In 1962, he made an unusual agreement to join the staff of the Chicago Sun-Times, "not as its editorial page artist," he explained, "but as a sort of 'cartoon commentator.'"

He wanted to be on the op-ed page rather than the editorial page because he didn't want anyone to think he endorsed the newspaper's opinions. And he wouldn’t work always in the office. "I was free to say what I pleased," he wrote, "and travel where I wanted, so long as I got my stuff in on time." His WWII experience seemed to be kicking in again:

"It has always seemed to me that a cartoonist who stays desk-bound and does not get out, like any other reporter— or recorder— of events, and sniff the world about him, is in danger of falling back more and more upon drawing elephants, donkeys, Uncle Sams, and other devices of our craft which haven't changed much since Thomas Nast invented most of them nearly a century ago."

Mauldin was away from the office— albeit not far— on November 22, 1963, the day he would produce his most memorable cartoon. He had finished his week's work before noon and went with Ralph Otwell, the paper's managing editor, to a luncheon speech on foreign policy. The speech was never given.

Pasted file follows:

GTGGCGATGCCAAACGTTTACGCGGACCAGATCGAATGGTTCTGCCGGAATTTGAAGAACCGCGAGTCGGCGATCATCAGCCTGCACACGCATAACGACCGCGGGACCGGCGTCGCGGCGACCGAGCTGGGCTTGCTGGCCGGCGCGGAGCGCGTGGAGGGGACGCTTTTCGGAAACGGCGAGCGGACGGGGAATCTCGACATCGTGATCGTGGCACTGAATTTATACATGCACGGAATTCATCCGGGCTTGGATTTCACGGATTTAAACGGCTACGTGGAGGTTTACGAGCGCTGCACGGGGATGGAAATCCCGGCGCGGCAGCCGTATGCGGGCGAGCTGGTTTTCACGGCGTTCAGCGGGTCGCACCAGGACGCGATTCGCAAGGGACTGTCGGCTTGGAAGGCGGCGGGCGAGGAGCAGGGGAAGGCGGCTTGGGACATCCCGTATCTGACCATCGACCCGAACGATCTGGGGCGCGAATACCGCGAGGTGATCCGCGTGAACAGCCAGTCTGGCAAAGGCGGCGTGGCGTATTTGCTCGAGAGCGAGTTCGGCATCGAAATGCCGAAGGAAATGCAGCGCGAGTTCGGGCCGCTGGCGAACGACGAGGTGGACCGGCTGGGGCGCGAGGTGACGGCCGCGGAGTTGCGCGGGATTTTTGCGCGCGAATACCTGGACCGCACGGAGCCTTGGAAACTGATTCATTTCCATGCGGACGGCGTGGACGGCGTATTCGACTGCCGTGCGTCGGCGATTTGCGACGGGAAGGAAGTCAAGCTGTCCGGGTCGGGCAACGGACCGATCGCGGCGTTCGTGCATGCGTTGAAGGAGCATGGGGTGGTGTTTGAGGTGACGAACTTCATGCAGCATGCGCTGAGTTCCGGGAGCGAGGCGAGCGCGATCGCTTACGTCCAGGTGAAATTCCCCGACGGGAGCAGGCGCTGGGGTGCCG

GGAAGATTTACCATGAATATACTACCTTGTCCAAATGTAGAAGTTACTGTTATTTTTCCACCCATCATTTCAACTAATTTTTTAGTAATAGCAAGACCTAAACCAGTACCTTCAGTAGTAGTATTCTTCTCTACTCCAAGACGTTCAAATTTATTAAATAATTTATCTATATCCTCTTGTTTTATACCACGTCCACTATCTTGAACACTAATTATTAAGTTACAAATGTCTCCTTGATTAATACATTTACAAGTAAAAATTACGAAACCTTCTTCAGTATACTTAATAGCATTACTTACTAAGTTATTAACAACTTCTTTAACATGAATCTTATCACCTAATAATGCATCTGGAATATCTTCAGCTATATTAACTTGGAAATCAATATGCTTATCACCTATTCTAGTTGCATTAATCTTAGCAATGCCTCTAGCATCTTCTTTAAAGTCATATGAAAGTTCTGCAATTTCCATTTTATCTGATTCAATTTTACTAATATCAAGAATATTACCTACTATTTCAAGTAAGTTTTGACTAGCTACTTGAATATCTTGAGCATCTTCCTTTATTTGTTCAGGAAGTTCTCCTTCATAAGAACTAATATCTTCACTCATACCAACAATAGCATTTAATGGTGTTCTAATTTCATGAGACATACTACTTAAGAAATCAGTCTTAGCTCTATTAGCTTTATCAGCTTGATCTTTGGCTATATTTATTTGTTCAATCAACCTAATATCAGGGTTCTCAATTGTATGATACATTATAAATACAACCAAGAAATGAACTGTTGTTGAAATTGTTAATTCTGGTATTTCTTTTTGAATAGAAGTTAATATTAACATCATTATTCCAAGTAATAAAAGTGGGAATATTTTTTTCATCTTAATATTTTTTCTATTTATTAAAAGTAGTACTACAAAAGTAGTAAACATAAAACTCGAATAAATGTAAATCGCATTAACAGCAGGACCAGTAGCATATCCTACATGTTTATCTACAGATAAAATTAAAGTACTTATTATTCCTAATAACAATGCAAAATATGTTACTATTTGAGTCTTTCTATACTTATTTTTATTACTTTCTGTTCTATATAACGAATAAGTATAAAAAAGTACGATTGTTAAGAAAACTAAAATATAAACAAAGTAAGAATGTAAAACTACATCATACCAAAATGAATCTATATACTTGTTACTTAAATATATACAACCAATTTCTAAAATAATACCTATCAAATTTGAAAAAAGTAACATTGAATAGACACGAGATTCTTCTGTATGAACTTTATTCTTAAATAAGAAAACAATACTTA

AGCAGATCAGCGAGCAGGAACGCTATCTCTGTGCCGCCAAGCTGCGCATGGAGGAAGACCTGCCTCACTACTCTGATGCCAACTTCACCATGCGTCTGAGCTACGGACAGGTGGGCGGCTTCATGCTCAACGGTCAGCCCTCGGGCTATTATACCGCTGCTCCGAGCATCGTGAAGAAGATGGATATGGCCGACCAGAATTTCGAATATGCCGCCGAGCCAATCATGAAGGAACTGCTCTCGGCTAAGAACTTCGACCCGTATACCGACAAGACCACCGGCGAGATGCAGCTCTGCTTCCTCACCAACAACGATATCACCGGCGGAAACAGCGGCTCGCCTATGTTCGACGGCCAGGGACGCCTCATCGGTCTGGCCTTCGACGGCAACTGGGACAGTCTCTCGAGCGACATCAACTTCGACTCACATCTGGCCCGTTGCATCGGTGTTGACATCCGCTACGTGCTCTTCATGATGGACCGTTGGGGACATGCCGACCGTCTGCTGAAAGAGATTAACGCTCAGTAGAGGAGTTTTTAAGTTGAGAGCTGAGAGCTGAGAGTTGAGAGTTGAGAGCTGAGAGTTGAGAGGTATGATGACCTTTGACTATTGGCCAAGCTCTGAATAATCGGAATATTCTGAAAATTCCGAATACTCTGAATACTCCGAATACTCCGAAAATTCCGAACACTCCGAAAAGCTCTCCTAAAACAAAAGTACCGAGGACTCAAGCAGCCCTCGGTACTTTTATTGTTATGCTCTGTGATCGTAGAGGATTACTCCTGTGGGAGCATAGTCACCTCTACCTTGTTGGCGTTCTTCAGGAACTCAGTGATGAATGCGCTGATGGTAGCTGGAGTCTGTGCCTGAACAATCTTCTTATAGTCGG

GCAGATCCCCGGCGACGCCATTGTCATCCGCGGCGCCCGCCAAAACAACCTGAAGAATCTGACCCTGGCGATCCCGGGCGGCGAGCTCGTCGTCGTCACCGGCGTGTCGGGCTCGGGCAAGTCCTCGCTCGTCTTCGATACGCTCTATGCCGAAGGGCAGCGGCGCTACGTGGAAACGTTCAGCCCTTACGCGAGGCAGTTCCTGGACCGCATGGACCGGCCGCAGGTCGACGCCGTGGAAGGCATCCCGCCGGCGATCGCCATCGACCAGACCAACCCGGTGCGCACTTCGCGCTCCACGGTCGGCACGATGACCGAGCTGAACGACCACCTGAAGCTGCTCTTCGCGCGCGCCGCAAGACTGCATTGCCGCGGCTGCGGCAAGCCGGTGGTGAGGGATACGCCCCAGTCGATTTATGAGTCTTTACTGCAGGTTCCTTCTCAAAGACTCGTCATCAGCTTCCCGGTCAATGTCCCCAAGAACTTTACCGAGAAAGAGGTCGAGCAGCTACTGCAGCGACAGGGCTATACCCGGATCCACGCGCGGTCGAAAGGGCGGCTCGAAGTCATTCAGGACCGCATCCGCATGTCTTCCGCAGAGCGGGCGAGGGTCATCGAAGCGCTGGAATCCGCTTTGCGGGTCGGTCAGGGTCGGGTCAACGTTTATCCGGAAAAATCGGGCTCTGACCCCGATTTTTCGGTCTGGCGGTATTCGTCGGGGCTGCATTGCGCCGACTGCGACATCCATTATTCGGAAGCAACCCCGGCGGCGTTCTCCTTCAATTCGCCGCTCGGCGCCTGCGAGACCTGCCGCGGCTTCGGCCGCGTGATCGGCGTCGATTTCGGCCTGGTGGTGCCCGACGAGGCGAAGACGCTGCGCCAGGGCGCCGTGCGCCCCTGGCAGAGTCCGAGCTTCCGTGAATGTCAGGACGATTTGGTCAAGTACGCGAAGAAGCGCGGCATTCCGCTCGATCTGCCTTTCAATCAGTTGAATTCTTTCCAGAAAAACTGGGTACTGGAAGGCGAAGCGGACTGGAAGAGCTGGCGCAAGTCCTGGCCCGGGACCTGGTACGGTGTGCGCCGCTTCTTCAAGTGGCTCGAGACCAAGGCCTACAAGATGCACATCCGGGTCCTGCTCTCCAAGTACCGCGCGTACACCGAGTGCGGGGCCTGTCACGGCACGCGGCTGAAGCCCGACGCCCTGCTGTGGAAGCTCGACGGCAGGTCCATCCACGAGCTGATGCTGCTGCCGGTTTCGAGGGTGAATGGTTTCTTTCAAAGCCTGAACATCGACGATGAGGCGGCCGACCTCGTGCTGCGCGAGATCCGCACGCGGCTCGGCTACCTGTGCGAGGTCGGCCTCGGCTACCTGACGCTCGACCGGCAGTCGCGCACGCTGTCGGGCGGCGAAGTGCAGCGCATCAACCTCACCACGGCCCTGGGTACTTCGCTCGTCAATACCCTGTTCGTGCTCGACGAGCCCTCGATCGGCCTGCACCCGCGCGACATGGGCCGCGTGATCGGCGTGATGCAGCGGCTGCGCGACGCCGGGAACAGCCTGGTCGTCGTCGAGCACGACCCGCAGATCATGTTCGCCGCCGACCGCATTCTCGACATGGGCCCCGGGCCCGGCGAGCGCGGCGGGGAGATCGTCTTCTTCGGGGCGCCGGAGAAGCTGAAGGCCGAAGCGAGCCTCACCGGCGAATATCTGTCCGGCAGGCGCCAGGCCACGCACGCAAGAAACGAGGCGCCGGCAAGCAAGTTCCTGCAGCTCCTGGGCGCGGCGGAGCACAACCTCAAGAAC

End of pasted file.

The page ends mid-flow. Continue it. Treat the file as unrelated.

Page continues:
"Halfway through dessert," Mauldin wrote, "the news that President Kennedy had been shot spread through the room."

Soon, they knew Kennedy had died of his wound. Mauldin and Otwell headed back to the newspaper office, but Mauldin didn't go into the building right away.

"He took a stroll around the neighborhood," Otwell remembered, "trying to get over his personal grief. And then he went back to his cubicle. Some admirer had sent him a bottle of Jack Daniels that had been gathering dust in his desk drawer." And before he went to work, Otwell said, Mauldin "reached around his drawingboard, pulled out the bottle, and took a big snort. That's what he told me later."

"I was amazed at how upset I was," Mauldin wrote. "There is nothing like doing familiar chores in familiar surroundings to keep your keel under you. I started working at 2 p.m., one hour after the President had been declared dead.

"What to draw? Grief, sorrow, tears weren't enough for this event. There had to be monumental shock. Monument— shock— a cartoon idea is nothing more-or-less than free association. What is more shocking than a statue come alive, showing emotion. Assassination. Civil rights. There was only one statue for this."

Maudlin drew the now familiar picture of the statue of Lincoln in the Lincoln Memorial in Washington, bent forward in his seat, head in his hands, a perfect posture of grief, an emblem of national mourning.